Mercy Street Church of Christ
Abilene, TX
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Tearing Up Your Passport


It's hard to find a story anywhere — a POSITIVE story, that is — of a person renouncing their citizenship. Usually we look with disdain on a person who tears up their passport or burns a flag and says, "I don't want to be a part of this system any longer."

Back on an October 31, in 1959, a mousy-looking kid named Lee, wearing American blue jeans, walked into the American embassy in Moscow and told the receptionist, Joan Hallett, he was sick of being a citizen of the U.S.A. He preferred the workers' paradise, the classless utopia of the U.S.S.R. To his surprise and disappointment, the Russians didn't really want him very much either. And it wasn't much longer before Lee Harvey Oswald, back in the country he had rejected, climbed the stairs to the sixth story of a Dallas building, and shot that country's president as he drove past in a motorcade.

There's a bit of irony in the fact that everyone hates a traitor — and yet all nations USE other countries' traitors to their own advantage. Back during the Cold War — and some of this still goes on, to be sure — we Americans were livid with the Alger Hisses, the Aldrich Ameses who sold out our side. And yet our own CIA encouraged Russian agents to defect, to sell secrets to the U.S. However, one writer astutely observed: "We may use him, but those who do still regard the double agent as vermin." No, we don't think much of a person who disavows his citizenship.

That's why it gives us pause here in Philippians chapter three when the Apostle Paul appears to do exactly that. All along, he's been exhorting his fellow believers — you and me — to seek a relationship with Jesus Christ, to strive toward the goal of eternity and heaven. But here right at the end of this chapter, he makes the clearest statement of all about it, just six words long:

"But our citizenship is in heaven."

Just like that: "But our citizenship is in heaven." And Paul goes on to emphasize why:
"And we eagerly await a Savior from there, the Lord Jesus Christ."

If you look in other versions, to see if this concept is fleshed out differently there, you don't find much contrast. "But our citizenship is in heaven," is what you find everywhere. The Message paraphrase does edit it just slightly:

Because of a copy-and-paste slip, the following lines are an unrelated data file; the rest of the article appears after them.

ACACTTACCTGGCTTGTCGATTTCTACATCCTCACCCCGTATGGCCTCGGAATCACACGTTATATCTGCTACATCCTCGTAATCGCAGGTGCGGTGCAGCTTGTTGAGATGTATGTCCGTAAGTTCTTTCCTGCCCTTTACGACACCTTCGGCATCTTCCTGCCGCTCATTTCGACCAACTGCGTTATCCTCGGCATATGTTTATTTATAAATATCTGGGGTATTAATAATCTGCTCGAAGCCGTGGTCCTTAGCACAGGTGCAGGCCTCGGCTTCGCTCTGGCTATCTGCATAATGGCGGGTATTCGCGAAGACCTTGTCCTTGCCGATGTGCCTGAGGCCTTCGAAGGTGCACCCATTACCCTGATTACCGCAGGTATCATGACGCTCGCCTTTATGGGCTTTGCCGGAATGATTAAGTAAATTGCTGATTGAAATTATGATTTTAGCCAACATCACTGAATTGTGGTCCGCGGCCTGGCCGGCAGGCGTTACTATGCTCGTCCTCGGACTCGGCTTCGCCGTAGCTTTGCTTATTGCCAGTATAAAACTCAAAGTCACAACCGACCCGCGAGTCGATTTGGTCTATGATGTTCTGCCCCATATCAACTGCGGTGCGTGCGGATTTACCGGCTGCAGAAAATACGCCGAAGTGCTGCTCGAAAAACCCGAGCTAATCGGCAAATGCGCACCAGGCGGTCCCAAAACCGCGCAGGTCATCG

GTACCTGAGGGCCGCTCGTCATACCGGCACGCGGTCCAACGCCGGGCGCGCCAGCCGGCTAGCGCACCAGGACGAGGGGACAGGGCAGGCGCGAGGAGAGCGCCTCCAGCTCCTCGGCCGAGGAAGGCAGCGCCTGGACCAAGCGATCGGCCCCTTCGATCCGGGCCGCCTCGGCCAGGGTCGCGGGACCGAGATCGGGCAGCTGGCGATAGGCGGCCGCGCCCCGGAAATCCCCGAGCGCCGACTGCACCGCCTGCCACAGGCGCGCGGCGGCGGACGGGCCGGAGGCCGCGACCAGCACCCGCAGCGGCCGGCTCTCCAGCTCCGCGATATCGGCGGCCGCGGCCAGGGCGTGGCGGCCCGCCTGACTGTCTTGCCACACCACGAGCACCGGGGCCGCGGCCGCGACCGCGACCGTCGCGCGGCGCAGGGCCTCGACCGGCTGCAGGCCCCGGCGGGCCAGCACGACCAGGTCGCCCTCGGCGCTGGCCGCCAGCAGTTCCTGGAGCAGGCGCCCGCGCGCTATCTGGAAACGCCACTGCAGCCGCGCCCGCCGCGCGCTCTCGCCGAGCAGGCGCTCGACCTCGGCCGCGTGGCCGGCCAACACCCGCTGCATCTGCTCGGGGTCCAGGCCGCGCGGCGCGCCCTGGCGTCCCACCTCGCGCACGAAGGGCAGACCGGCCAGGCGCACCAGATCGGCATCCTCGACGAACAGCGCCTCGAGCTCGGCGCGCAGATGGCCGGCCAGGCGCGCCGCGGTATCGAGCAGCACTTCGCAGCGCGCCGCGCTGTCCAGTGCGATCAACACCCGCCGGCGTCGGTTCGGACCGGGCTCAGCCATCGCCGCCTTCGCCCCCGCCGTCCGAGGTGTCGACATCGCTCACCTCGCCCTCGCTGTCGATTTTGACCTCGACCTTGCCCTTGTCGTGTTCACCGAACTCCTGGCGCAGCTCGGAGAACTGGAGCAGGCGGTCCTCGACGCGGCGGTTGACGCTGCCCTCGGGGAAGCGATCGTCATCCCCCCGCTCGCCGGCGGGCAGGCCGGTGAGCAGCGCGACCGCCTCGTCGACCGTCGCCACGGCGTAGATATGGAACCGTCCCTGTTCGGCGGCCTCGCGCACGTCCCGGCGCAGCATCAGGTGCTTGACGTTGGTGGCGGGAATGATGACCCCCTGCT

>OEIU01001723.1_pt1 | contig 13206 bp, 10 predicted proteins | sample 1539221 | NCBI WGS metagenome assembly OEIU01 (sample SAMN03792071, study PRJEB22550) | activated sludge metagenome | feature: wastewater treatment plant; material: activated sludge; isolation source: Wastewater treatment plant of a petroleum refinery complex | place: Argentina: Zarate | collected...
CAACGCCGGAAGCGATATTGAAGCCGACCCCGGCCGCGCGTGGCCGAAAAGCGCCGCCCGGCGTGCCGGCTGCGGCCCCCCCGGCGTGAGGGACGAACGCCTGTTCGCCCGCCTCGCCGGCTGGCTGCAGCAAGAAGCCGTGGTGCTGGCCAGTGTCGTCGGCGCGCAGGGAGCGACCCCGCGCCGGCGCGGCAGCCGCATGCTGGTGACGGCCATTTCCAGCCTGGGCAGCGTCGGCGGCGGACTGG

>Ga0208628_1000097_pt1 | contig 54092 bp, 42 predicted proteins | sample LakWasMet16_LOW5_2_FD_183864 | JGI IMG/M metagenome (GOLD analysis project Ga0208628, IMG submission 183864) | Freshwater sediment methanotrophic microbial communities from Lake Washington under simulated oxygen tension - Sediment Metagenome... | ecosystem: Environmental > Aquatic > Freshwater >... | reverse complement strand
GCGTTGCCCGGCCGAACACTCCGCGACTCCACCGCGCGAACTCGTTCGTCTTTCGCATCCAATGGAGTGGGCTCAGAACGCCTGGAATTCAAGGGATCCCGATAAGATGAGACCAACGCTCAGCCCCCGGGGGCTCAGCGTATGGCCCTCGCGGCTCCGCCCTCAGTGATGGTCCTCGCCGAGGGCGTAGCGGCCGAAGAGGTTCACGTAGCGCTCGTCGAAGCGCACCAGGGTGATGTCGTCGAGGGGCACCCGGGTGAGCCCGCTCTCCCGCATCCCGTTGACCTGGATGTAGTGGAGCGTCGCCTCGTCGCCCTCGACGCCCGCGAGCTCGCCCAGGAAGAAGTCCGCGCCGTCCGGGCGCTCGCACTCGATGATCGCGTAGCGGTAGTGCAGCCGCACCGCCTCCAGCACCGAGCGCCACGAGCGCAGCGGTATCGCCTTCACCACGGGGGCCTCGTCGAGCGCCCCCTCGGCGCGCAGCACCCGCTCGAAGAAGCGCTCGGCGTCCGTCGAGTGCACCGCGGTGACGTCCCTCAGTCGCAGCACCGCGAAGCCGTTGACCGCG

"We're citizens of HIGH heaven!"

Which is essentially the same thing. Except if you go back to the King James Version, there seems to be a striking difference. There it says:

"For our CONVERSATION is in heaven."

Not "citizenship," "conversation." And sure enough, the Greek word politeuma, can mean several things: "citizenship," "commonwealth," "colony of heaven," or even just "behavior." So here's a picture, points out Dr. Ralph Martin in his Tyndale New Testament Commentaries for Philippians, of "genuine Christians whose conversation is in heaven."

Just one verse earlier Paul writes about some false teachers, people who are "(quote) enemies of the cross of Christ." And he shares this scathing rebuke:

"Their mind is on earthly things."

But now he writes to encourage his friends in Philippi, and you and me here today to be citizens of heaven, to have conversations that are focused on heaven, to exhibit lifestyle patterns that show others we're interested in heaven and in the God who lovingly rules our lives from there.

But you know, this leads us back to the disturbing question from the beginning. The Lee Harvey Oswald dilemma, so to speak. Is a man or woman who is focusing on heaven, and spending all his or her energy and income and resources on getting to heaven . . . is that person much use to the rest of society down here? That old complaint comes immediately to mind, where "So-and-So is so heavenly minded that he's of no earthly good."

Back a couple of years ago, a man and woman traveled up and down the West Coast, inviting interested people to basically tear up their passports and enter into a new kingdom. They rented hotel ballrooms, and then tacked up posters all around town with this headline: "UFO's." And the copy underneath posed these fascinating topics: "Why they are here." "Who they have come for." "When they will leave."

Well, I'm talking about the Heaven's Gate cult, of course. Now known as the suicide cult. But you can read how people sold their houses and abandoned their jobs. A sheriff's detective named Ron Sutton heard about a man who sold his $5000 fishing boat for five bucks; someone else just up and gave away a brand new van. "Here. I don't need this anymore." A hippie, to whom rock and roll music was everything — his life, his existence — gave away his electric guitar. Because he and others were turning away from, renouncing, their citizenship here in the U.S., and really, as part of Planet Earth. Were they the true followers of Philippians 3:20?